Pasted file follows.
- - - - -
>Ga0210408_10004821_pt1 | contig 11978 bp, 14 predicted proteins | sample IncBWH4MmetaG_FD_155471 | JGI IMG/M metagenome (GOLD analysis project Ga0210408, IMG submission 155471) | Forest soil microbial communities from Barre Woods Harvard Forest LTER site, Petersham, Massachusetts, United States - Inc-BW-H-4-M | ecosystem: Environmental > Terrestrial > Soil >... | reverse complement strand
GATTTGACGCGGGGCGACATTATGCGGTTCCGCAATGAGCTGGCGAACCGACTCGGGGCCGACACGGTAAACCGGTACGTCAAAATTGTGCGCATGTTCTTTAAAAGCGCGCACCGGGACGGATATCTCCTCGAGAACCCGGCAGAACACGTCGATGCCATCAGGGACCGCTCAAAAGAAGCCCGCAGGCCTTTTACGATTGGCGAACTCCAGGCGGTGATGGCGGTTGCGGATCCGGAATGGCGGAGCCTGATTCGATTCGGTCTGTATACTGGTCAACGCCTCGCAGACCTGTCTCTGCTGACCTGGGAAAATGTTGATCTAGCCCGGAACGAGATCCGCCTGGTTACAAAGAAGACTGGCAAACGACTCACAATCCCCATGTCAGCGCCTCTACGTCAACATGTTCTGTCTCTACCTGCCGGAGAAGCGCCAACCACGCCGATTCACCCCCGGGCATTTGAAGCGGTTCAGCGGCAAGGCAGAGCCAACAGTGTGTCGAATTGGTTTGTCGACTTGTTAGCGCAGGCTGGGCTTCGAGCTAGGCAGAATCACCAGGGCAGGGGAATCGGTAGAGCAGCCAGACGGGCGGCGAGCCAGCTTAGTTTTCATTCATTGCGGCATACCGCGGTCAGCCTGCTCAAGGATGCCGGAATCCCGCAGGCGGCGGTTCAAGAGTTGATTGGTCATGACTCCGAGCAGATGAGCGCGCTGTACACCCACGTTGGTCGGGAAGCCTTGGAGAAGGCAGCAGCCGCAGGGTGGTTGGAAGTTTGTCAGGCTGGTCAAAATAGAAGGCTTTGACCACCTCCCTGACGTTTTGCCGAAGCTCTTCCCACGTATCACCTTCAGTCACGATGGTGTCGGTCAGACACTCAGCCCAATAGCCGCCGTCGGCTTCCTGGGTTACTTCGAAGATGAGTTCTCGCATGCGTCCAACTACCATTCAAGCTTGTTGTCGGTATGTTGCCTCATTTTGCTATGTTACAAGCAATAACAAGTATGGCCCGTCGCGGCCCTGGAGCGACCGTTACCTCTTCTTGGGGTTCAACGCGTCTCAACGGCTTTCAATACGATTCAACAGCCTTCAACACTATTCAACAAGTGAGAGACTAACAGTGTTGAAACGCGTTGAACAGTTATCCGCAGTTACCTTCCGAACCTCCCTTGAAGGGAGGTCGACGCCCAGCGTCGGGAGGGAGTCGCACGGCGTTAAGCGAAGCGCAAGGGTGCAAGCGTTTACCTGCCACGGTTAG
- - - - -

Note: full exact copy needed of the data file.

>Ga0210408_10004821_pt1 | contig 11978 bp, 14 predicted proteins | sample IncBWH4MmetaG_FD_155471 | JGI IMG/M metagenome (GOLD analysis project Ga0210408, IMG submission 155471) | Forest soil microbial communities from Barre Woods Harvard Forest LTER site, Petersham, Massachusetts, United States - Inc-BW-H-4-M | ecosystem: Environmental > Terrestrial > Soil >... | reverse complement strand
GATTTGACGCGGGGCGACATTATGCGGTTCCGCAATGAGCTGGCGAACCGACTCGGGGCCGACACGGTAAACCGGTACGTCAAAATTGTGCGCATGTTCTTTAAAAGCGCGCACCGGGACGGATATCTCCTCGAGAACCCGGCAGAACACGTCGATGCCATCAGGGACCGCTCAAAAGAAGCCCGCAGGCCTTTTACGATTGGCGAACTCCAGGCGGTGATGGCGGTTGCGGATCCGGAATGGCGGAGCCTGATTCGATTCGGTCTGTATACTGGTCAACGCCTCGCAGACCTGTCTCTGCTGACCTGGGAAAATGTTGATCTAGCCCGGAACGAGATCCGCCTGGTTACAAAGAAGACTGGCAAACGACTCACAATCCCCATGTCAGCGCCTCTACGTCAACATGTTCTGTCTCTACCTGCCGGAGAAGCGCCAACCACGCCGATTCACCCCCGGGCATTTGAAGCGGTTCAGCGGCAAGGCAGAGCCAACAGTGTGTCGAATTGGTTTGTCGACTTGTTAGCGCAGGCTGGGCTTCGAGCTAGGCAGAATCACCAGGGCAGGGGAATCGGTAGAGCAGCCAGACGGGCGGCGAGCCAGCTTAGTTTTCATTCATTGCGGCATACCGCGGTCAGCCTGCTCAAGGATGCCGGAATCCCGCAGGCGGCGGTTCAAGAGTTGATTGGTCATGACTCCGAGCAGATGAGCGCGCTGTACACCCACGTTGGTCGGGAAGCCTTGGAGAAGGCAGCAGCCGCAGGGTGGTTGGAAGTTTGTCAGGCTGGTCAAAATAGAAGGCTTTGACCACCTCCCTGACGTTTTGCCGAAGCTCTTCCCACGTATCACCTTCAGTCACGATGGTGTCGGTCAGACACTCAGCCCAATAGCCGCCGTCGGCTTCCTGGGTTACTTCGAAGATGAGTTCTCGCATGCGTCCAACTACCATTCAAGCTTGTTGTCGGTATGTTGCCTCATTTTGCTATGTTACAAGCAATAACAAGTATGGCCCGTCGCGGCCCTGGAGCGACCGTTACCTCTTCTTGGGGTTCAACGCGTCTCAACGGCTTTCAATACGATTCAACAGCCTTCAACACTATTCAACAAGTGAGAGACTAACAGTGTTGAAACGCGTTGAACAGTTATCCGCAGTTACCTTCCGAACCTCCCTTGAAGGGAGGTCGACGCCCAGCGTCGGGAGGGAGTCGCACGGCGTTAAGCGAAGCGCAAGGGTGCAAGCGTTTACCTGCCACGGTTAG